A review of


by John Olson

Central question: Can the weird world be made manifest through language?
Format: 196 pp., paperback; Size: 6" x 9"; Price: $18.95; Publisher: Black Widow Press; Editor: Joe Phillips; Book design: Kerrie Kemperman; Cover design: Derek White; Author’s early employment: transporting blood and frozen eyeballs for the University of Washington hospital; Author’s idea on the purpose of a poem: “It is a rehearsal for dying”; Age of author when published his first chapbook, Swarm of Edges: 49; Representative sentence: “At night the colors crawl down off the wall with their shrill contours smeared with excitement and tell us of goldfinches and jujubes.”

John Olson’s poetry is a linguistic burlesque show. Every aspect of the English language gets done up in feathers and spangles to shimmy and titillate, and you can almost hear the bawdy trombone accenting John Olson’s post-structuralist puns, his sonic shenanigans. He announces as much in the first line of this excellent compendium: “The exhilaration of poetry is in its gall, its brassy irrelevance and gunpowder vowels, its pulleys and popcorn and delirious birds.”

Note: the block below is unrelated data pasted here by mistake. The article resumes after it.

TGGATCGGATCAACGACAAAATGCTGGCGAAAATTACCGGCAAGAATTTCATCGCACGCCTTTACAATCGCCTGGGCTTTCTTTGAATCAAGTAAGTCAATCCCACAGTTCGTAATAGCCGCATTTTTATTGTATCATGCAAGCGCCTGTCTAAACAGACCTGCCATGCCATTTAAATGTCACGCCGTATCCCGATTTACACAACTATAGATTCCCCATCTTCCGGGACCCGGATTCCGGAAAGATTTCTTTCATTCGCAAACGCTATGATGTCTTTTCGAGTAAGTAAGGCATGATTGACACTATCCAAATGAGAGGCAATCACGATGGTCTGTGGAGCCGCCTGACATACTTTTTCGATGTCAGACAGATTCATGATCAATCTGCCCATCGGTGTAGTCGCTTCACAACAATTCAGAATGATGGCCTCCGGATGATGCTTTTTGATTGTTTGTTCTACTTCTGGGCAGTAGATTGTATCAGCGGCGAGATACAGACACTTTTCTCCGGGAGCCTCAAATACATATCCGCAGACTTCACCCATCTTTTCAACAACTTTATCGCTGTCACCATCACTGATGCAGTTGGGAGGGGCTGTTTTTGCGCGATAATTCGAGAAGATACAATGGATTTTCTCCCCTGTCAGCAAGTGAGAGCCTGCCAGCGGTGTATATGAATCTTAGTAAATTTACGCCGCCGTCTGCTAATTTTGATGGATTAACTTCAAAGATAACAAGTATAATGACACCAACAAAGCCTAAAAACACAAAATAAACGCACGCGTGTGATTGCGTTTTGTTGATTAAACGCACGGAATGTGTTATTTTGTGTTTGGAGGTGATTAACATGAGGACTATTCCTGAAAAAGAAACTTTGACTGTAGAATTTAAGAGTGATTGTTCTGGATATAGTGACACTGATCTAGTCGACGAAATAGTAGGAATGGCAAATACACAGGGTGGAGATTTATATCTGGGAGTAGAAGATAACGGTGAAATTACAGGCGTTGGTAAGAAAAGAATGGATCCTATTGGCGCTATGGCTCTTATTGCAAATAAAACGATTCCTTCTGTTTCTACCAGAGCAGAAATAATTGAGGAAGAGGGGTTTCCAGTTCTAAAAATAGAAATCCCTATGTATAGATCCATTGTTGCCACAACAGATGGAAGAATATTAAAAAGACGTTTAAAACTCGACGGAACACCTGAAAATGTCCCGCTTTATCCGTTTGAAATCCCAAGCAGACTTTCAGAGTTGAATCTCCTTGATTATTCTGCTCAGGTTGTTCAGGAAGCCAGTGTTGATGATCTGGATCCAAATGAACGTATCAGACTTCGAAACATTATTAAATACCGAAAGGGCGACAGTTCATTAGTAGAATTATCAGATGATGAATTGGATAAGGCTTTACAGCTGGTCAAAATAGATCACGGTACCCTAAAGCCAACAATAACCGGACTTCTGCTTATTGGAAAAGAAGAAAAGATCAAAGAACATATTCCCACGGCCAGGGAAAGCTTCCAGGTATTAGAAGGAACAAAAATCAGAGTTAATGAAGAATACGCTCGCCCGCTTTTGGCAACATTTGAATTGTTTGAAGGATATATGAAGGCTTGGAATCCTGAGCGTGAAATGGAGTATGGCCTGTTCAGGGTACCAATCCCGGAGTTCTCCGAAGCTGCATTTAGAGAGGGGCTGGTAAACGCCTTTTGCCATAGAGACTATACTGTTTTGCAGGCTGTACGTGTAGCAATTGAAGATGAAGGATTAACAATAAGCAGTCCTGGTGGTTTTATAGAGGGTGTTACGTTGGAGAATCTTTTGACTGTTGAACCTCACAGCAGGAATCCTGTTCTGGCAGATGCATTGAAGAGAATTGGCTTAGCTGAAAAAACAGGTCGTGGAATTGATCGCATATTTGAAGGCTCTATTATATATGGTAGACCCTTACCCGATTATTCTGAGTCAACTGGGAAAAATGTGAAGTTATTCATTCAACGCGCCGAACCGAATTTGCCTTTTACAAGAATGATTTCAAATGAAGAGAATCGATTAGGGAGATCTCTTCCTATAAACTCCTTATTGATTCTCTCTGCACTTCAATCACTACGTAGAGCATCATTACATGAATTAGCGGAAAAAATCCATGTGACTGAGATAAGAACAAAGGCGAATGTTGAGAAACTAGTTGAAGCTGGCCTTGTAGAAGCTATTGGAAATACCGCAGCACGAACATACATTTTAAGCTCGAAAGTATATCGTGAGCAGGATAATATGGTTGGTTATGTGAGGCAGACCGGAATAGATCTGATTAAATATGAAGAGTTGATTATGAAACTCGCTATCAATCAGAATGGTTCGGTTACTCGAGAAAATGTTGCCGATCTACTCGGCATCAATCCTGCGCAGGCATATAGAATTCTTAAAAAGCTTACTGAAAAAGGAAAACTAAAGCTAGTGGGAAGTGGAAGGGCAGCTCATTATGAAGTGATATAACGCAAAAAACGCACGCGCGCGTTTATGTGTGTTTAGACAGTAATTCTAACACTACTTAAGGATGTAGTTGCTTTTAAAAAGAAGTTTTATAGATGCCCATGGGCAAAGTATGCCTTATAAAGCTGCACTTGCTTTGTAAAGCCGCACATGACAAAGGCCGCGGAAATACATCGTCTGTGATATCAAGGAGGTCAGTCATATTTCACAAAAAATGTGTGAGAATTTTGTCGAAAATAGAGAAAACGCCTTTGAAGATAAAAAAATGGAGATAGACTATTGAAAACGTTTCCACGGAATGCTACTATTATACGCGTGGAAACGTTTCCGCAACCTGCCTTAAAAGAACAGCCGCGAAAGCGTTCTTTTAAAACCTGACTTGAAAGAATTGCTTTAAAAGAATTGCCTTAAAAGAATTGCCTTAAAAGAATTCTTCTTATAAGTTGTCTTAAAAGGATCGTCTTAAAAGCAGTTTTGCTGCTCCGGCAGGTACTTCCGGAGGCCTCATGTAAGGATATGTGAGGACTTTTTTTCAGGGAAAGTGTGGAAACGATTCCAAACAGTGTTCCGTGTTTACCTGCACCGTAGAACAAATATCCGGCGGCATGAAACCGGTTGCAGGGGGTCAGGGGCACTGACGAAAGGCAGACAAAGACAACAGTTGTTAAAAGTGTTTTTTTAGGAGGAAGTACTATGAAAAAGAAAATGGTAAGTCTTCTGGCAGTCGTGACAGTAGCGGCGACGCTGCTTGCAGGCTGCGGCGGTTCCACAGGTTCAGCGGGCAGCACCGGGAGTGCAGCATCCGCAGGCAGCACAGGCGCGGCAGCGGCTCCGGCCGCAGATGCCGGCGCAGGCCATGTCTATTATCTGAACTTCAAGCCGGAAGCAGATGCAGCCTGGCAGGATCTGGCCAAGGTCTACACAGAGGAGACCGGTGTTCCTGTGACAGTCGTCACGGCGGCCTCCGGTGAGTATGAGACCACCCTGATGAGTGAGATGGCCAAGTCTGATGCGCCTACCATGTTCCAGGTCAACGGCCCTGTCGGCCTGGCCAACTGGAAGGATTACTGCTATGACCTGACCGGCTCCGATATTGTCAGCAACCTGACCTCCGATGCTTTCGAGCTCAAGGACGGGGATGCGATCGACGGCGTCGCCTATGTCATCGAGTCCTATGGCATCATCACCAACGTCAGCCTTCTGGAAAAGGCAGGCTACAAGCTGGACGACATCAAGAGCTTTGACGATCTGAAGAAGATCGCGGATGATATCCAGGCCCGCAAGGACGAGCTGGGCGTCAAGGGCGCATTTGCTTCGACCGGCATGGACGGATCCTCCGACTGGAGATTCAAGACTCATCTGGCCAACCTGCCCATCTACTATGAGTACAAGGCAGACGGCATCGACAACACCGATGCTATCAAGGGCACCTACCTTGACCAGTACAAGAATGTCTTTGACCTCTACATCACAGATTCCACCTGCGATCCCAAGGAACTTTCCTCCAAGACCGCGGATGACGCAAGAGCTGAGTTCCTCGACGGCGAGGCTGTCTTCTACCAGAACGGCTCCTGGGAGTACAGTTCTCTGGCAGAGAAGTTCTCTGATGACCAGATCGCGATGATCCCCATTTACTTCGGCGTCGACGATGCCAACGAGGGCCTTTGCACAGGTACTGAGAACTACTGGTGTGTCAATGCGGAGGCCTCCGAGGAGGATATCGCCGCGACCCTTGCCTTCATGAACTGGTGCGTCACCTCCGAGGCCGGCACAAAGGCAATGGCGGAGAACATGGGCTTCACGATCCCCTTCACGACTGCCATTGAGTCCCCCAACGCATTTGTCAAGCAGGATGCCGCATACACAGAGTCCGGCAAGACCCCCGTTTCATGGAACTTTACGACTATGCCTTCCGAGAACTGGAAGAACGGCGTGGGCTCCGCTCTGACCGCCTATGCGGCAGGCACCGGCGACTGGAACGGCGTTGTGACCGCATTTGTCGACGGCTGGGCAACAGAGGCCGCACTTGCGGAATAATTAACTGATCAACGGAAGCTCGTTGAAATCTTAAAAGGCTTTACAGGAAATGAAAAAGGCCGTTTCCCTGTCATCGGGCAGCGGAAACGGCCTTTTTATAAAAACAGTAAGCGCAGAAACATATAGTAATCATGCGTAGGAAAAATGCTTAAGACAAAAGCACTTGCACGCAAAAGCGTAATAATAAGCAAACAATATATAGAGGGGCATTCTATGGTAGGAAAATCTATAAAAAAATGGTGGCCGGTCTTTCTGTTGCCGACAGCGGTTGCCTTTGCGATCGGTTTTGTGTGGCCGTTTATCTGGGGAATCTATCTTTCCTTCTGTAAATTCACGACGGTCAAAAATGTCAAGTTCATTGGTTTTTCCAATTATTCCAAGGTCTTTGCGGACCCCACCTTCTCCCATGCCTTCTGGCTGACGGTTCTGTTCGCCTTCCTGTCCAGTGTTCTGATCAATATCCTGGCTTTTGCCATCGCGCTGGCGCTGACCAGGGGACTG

This exhilaration is far from what critic Ron Silliman calls the “School of Quietude.” With every word and part of speech, nothing is commonplace and everything is loud and out of school. Olson makes a poem by recording his superhuman sensory experiences as accurately as possible. Here is “Xylophone”: “a hive of bells / pollinating rhythm / and beryllium / beaten into rain.” Can you hear it?

We hope you enjoy this excerpt.

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—Travis Nichols

Travis Nichols is a poet and fiction writer living in Seattle. His first collection of poems is forthcoming from Letter Machine Press, and his first novel is forthcoming from Coffee House Press. He edits the online magazine Weird Deer.

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